The phenomenon of street children

About the phenomenon of street children

There are no accurate figures for the number of “street children” in Egypt due to the difficulty of defining which children need to be included in the surveys.

Some studies count only those who are homeless, abandoned and completely cut off from family as street children. The reality is that street children vary in age, gender, the factors that pushed them to the street, and the degree of relationships they have with their  families.

An informal survey conducted by I the Egyptian resulted in an estimate of about 60 percent of street children with regular or intermittent relations with their families.

Push factors
  • Some children live with their families, but are pushed into working in the streets by their own families for income generation purposes. This can easily develop into them living full-time in, as well as working on, the street as the families are often dysfunctional and violent, so the streets become a haven for the children.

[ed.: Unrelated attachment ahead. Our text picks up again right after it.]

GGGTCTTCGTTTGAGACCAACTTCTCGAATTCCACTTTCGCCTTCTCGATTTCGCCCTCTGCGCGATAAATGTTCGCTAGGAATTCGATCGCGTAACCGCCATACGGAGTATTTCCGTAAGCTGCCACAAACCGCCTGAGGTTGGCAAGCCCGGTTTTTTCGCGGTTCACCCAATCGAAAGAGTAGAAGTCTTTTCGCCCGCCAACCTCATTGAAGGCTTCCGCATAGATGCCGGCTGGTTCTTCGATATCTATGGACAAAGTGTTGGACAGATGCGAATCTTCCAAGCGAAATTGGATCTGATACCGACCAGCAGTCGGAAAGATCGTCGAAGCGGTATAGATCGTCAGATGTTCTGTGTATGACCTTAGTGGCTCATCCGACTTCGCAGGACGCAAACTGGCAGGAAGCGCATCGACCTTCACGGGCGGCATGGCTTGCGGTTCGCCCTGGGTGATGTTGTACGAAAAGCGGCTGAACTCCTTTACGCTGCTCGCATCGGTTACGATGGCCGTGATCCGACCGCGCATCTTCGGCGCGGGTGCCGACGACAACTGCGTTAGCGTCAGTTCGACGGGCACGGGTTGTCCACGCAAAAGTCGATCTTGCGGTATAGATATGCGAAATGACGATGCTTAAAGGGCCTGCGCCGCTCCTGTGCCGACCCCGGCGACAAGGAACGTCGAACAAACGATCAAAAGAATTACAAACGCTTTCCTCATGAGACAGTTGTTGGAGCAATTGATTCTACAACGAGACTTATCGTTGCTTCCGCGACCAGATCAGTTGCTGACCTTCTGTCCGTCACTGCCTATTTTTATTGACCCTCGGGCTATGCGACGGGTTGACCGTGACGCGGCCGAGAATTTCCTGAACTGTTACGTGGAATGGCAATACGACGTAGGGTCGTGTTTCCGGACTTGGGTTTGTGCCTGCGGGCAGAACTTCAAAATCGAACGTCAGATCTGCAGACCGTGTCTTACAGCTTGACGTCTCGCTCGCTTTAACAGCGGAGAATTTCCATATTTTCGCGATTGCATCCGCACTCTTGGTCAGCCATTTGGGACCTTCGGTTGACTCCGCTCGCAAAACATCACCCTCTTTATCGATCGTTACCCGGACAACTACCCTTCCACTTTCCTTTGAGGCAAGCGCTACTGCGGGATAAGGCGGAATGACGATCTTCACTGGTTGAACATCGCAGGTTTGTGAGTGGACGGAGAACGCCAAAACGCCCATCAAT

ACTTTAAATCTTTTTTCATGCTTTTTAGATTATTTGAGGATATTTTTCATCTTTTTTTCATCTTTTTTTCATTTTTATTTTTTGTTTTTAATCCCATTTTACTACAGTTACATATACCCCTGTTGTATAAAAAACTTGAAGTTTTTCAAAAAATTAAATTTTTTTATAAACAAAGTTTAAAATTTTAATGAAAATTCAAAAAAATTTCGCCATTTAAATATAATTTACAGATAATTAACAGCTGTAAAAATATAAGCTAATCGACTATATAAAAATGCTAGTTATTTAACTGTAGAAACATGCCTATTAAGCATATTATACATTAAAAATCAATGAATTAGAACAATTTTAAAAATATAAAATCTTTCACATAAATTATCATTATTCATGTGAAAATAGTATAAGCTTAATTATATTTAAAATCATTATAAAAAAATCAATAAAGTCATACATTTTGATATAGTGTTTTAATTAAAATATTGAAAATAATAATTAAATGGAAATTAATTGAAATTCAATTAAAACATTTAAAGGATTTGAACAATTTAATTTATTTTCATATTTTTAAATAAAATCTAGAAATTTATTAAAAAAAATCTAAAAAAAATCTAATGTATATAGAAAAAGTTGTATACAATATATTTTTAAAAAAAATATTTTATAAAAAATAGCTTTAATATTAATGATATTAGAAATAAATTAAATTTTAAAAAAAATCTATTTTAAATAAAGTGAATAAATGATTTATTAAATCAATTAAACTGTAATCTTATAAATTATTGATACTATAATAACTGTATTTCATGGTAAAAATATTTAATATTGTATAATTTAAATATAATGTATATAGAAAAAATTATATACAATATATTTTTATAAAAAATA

• Another pattern of street existence is when the child is in the street with his/her family, usually the mother, where they all try to generate income from the street or live in the street.
Pull factors

There are pull factors that might keep the children in the street despite being provided with other options. The street is a social milieu where the children have income generation opportunities, fun and entertainment without restrictions or structure, and opportunities to learn new skills; consequently often the children will reject opportunities that come with structure and constraints. However, in the streets, the children are subjected to a variety of risks and dangers. They are often subjected to emotional, physical and sexual abuse by their families and/or older street leaders/children. As their main income sources are through begging, petty theft, petty trade and/or prostitution, they are periodically rounded up by the police and jailed. Obviously, they suffer from poor health and hygiene, with problems such as malnutrition and anemia as well as various drug addictions and psychological problems such as self harm.